In traveling, passports is one of the more serious and required documents you need to submit to prove that you are a legitimate citizen of that country. Many people do not really know and notice the color of their passports. To break your bubble of thought, there are only four colors of passports out of the staggering 195 countries we have. Why do you think this is so?
The Business Insider made an interview with Hrant Boghossian, the vice president of marketing at the interactive passport database Passport Index, explicating the significance of the world’s most popular passport colors.
He just explained why passports only come in shades of red, blue, green, and black. To some extent it is astounding since we never thought that passport color-coding follows no strict system of country categorization.
Red, Blue, Green, and Black are the only four primary passport colors in the world. Each country has its own motives for choosing one of these colors for the cover.
With so many countries, cultures, and traditions that shape the aesthetics of a nation, it’s surprising that the color wheel is so limited for passport covers, but there’s a reason behind the fact, and according to Boghossian, “Passport production is a highly controlled process, and only few companies around the world are doing it. The cardstock used for passport covers are usually supplied by a third party and therefore only comes in certain color variations to meet the required standards.”
This writing will give you an idea what these choices depend on.
Passports with a red cover are often chosen by countries with a historical or current communist system. This is the most common color of countries Slovenia, China, Serbia, Russia, Latvia, Romania, Poland, and Georgia. EU passports come in dark burgundy and other countries that have expressed interest in joining the EU, such as Turkey, have swapped their colors to burgundy too. Other countries that are part of the Andean community, such as Ecuador, Colombia, and Bolivia, have burgundy passports as well. Swiss passports come in bright red which matches the country’s flag.
Subsequently, the most common color is the blue cover which symbolizes the “new world”. According to Boghossian, Caribbean countries almost constantly have blue passports, though it has become a common color for “New World countries” as well. This explains why the US, Canada, and many South American countries boast blue passport covers. The UAE which undoubtedly is a new country also has a blue passport cover, though it’s one of a few countries in the Arab world to opt for blue over green. 15 Caribbean countries have blue passports. Within the block of South American countries the blue passport cover symbolizes the connection with Mercosur, a trade union. This includes Brazil, Argentina, and Paraguay. Venezuela is the exception here, which also belongs to the union, but its citizens have red passports. The passports of US citizens were changed to blue only in 1976.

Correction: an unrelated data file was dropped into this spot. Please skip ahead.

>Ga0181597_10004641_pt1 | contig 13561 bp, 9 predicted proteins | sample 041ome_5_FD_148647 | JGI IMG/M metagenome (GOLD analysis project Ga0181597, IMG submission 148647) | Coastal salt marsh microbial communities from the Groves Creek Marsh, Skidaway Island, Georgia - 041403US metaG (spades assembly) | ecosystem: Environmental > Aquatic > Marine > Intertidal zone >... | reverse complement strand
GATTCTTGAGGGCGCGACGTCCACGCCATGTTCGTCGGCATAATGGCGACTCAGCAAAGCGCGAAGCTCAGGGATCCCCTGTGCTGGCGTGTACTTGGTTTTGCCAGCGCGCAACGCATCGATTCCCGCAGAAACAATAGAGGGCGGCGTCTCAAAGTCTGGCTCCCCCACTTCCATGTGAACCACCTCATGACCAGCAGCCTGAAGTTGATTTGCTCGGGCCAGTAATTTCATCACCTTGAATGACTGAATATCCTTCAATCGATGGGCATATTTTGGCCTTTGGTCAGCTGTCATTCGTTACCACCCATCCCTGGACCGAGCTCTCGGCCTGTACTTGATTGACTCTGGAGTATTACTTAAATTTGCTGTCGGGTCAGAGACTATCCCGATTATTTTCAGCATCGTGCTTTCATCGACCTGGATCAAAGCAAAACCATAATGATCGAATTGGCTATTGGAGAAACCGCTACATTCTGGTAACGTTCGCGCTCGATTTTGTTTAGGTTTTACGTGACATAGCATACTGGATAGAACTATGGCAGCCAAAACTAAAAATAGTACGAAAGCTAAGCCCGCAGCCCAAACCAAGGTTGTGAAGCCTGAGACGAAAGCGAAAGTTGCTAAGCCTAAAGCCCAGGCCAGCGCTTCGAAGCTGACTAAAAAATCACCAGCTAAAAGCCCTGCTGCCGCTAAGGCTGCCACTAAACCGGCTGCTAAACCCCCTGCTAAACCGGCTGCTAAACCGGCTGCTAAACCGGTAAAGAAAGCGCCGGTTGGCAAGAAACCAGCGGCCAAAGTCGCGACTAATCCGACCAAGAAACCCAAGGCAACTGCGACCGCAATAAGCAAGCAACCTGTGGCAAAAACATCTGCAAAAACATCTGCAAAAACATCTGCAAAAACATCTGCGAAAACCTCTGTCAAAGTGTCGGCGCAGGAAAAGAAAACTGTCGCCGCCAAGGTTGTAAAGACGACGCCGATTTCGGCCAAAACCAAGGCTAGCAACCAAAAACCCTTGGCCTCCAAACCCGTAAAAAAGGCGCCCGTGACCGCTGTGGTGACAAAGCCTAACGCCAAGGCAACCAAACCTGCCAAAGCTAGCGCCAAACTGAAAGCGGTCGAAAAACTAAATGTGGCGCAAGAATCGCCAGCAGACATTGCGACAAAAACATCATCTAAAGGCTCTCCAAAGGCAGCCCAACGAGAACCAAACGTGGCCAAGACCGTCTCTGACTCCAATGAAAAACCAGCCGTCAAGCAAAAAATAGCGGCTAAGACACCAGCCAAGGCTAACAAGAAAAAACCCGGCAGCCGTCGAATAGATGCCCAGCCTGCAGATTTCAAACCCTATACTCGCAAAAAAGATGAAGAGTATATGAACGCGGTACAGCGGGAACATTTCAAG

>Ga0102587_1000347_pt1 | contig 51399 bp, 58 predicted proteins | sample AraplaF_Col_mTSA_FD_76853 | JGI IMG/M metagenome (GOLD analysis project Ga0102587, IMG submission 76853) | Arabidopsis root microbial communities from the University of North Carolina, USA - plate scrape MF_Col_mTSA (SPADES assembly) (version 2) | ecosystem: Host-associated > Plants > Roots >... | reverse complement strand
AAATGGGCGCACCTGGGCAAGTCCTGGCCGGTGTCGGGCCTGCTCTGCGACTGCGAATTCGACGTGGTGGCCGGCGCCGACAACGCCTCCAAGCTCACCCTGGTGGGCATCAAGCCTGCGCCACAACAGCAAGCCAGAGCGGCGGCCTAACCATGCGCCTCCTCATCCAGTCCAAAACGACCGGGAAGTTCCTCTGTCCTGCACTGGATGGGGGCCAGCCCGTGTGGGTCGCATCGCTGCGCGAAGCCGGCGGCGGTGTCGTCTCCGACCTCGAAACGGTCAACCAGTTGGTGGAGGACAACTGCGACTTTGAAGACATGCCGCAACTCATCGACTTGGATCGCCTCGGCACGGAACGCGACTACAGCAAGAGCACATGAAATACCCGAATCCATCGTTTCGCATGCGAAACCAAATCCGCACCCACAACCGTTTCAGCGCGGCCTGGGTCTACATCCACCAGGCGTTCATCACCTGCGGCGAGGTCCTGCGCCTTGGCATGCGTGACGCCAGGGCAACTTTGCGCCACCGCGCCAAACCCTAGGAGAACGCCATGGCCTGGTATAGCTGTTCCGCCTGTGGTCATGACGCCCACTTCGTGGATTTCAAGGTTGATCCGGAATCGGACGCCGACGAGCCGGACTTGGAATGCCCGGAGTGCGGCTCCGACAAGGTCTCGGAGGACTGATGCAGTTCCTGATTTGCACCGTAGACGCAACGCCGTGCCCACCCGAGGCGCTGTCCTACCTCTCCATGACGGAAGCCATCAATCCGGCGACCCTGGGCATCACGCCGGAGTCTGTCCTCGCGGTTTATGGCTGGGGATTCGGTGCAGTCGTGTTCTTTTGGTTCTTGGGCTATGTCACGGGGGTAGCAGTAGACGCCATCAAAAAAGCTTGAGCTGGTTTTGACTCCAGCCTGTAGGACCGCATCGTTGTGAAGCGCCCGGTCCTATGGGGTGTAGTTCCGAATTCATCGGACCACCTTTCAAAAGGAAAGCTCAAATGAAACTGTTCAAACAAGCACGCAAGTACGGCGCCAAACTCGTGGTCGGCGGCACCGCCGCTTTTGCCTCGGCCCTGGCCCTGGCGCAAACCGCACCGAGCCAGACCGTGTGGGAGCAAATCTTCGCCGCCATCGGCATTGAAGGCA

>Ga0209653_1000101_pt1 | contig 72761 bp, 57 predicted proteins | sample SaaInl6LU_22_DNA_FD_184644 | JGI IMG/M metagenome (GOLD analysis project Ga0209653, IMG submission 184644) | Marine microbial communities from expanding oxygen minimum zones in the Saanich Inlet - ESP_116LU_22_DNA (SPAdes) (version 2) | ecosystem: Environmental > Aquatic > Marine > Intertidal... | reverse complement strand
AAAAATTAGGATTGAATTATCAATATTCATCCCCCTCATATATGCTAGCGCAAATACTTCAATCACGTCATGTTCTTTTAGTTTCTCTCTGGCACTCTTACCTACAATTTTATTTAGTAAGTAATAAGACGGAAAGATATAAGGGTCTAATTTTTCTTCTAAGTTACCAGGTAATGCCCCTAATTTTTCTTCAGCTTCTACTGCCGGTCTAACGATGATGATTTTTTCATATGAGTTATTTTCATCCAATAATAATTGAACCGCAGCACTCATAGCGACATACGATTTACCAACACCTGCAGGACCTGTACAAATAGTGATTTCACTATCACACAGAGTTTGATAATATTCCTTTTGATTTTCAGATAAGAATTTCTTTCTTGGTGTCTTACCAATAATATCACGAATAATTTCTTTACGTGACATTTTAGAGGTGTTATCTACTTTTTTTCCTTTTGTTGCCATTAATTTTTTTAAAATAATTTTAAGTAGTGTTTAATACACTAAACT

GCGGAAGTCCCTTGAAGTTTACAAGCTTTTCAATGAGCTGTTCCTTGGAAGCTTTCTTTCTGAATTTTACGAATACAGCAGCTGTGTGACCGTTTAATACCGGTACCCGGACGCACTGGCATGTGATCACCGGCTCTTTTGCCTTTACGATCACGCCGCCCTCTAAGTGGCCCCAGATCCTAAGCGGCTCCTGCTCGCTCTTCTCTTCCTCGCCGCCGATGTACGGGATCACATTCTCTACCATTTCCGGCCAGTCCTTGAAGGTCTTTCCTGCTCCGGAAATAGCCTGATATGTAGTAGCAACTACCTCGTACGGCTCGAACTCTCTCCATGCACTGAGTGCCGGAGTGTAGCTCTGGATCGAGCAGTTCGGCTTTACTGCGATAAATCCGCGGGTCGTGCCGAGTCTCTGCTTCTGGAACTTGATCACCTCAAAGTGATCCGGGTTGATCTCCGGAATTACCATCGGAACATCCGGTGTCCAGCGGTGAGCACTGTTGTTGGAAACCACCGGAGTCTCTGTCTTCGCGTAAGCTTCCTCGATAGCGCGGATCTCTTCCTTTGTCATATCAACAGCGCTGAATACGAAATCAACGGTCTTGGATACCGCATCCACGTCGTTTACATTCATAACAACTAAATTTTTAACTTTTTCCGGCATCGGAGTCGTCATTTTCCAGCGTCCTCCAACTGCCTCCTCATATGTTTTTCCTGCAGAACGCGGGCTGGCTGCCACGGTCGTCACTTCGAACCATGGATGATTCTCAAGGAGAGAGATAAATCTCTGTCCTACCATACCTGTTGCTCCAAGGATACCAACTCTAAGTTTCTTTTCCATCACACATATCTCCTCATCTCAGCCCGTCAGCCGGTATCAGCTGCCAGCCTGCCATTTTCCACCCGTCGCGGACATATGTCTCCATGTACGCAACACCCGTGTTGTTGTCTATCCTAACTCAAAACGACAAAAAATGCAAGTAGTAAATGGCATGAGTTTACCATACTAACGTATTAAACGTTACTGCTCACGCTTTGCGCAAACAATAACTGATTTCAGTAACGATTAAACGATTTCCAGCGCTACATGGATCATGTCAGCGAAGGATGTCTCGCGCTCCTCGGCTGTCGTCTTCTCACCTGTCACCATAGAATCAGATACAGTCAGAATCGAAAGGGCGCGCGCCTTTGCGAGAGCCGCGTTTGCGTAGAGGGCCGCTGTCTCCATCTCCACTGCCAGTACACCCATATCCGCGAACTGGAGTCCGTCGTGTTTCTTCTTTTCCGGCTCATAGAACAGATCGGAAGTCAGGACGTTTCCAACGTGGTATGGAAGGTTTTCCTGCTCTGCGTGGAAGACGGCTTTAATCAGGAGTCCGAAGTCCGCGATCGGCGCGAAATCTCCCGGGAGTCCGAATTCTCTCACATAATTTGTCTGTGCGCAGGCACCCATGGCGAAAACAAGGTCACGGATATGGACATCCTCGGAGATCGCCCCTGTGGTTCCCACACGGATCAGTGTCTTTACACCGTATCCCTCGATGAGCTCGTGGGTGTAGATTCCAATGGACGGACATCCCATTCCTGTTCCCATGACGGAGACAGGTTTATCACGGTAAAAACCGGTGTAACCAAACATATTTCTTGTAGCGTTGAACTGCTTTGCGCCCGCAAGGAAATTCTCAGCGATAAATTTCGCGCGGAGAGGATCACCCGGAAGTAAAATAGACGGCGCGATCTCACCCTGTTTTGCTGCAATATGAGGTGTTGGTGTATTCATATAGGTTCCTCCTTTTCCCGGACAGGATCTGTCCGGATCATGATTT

Green is the most familiar color of choice for Arab countries. Boghossian told Business Insider that “The most Islamic states use green passports because of the significance of the color green in their religion.” In addition to the fact that most countries in the Middle East hold different shades of green, countries from ECOWAS — Economic Community of West African States also share the same trait. Most Muslim countries have green passports and examples would include Morocco, Saudi Arabia, and Pakistan.
Green is considered to be the much-loved color of the Prophet Muhammad, and is a pictogram of nature and life. The citizens of several West African countries — for example, Burkina Faso, Nigeria, Niger, the Ivory Coast, and Senegal have also travel documents that are a variety of shades of green.
The passports with black covers are the most uncommon passport color schemes and are not as common as the brighter colors. But Black makes something look more a little bit serious and official. These can be found among the citizens of some African countries — Botswana, Zambia, Burundi, Gabon, Angola, Chad, Congo, Malawi and others. The cover of the passports of the Citizens of New Zealand also are all outfitted in black for the reason that black is the country’s national color.
The map below is painted according to the color of each country’s passport.
Isn’t it kind of amazing that even passports acquire a significant amount of drama? Now that you slightly know the reason behind the color of your passport, you should now be aware when someone from a different country asks you why the color of your passport looks peculiar.